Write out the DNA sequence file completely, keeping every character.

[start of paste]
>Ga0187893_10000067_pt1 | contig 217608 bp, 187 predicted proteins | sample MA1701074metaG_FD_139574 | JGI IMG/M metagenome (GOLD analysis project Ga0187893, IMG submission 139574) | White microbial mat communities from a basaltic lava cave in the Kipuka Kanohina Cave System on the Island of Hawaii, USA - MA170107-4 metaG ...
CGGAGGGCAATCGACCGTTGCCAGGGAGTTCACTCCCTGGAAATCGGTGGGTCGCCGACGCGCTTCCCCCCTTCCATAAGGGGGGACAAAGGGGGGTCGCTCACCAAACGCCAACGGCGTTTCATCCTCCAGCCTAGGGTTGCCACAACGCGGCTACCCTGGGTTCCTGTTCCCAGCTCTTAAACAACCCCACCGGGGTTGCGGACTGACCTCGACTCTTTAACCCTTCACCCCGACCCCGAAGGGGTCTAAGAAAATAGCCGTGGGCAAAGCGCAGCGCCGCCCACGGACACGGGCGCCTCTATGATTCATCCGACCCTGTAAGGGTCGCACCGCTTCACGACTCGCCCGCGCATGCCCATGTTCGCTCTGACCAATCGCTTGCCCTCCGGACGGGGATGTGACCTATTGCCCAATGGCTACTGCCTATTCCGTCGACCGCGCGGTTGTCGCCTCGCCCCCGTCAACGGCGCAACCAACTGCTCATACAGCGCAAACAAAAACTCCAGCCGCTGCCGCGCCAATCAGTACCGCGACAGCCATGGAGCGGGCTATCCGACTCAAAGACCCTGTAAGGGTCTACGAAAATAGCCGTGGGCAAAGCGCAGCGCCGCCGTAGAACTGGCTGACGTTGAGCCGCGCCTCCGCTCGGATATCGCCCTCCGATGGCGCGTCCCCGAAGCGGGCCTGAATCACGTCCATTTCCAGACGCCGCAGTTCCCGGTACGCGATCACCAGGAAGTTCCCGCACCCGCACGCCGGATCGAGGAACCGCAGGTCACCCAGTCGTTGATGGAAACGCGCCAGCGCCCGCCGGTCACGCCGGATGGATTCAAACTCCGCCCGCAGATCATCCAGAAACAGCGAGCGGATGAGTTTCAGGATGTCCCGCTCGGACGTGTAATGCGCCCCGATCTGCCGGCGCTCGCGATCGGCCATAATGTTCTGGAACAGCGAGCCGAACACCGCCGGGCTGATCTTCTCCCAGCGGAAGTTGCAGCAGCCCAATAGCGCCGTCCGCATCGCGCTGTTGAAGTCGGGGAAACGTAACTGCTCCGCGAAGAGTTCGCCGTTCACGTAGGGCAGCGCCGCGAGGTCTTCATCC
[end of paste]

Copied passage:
>Ga0187893_10000067_pt1 | contig 217608 bp, 187 predicted proteins | sample MA1701074metaG_FD_139574 | JGI IMG/M metagenome (GOLD analysis project Ga0187893, IMG submission 139574) | White microbial mat communities from a basaltic lava cave in the Kipuka Kanohina Cave System on the Island of Hawaii, USA - MA170107-4 metaG ...
CGGAGGGCAATCGACCGTTGCCAGGGAGTTCACTCCCTGGAAATCGGTGGGTCGCCGACGCGCTTCCCCCCTTCCATAAGGGGGGACAAAGGGGGGTCGCTCACCAAACGCCAACGGCGTTTCATCCTCCAGCCTAGGGTTGCCACAACGCGGCTACCCTGGGTTCCTGTTCCCAGCTCTTAAACAACCCCACCGGGGTTGCGGACTGACCTCGACTCTTTAACCCTTCACCCCGACCCCGAAGGGGTCTAAGAAAATAGCCGTGGGCAAAGCGCAGCGCCGCCCACGGACACGGGCGCCTCTATGATTCATCCGACCCTGTAAGGGTCGCACCGCTTCACGACTCGCCCGCGCATGCCCATGTTCGCTCTGACCAATCGCTTGCCCTCCGGACGGGGATGTGACCTATTGCCCAATGGCTACTGCCTATTCCGTCGACCGCGCGGTTGTCGCCTCGCCCCCGTCAACGGCGCAACCAACTGCTCATACAGCGCAAACAAAAACTCCAGCCGCTGCCGCGCCAATCAGTACCGCGACAGCCATGGAGCGGGCTATCCGACTCAAAGACCCTGTAAGGGTCTACGAAAATAGCCGTGGGCAAAGCGCAGCGCCGCCGTAGAACTGGCTGACGTTGAGCCGCGCCTCCGCTCGGATATCGCCCTCCGATGGCGCGTCCCCGAAGCGGGCCTGAATCACGTCCATTTCCAGACGCCGCAGTTCCCGGTACGCGATCACCAGGAAGTTCCCGCACCCGCACGCCGGATCGAGGAACCGCAGGTCACCCAGTCGTTGATGGAAACGCGCCAGCGCCCGCCGGTCACGCCGGATGGATTCAAACTCCGCCCGCAGATCATCCAGAAACAGCGAGCGGATGAGTTTCAGGATGTCCCGCTCGGACGTGTAATGCGCCCCGATCTGCCGGCGCTCGCGATCGGCCATAATGTTCTGGAACAGCGAGCCGAACACCGCCGGGCTGATCTTCTCCCAGCGGAAGTTGCAGCAGCCCAATAGCGCCGTCCGCATCGCGCTGTTGAAGTCGGGGAAACGTAACTGCTCCGCGAAGAGTTCGCCGTTCACGTAGGGCAGCGCCGCGAGGTCTTCATCC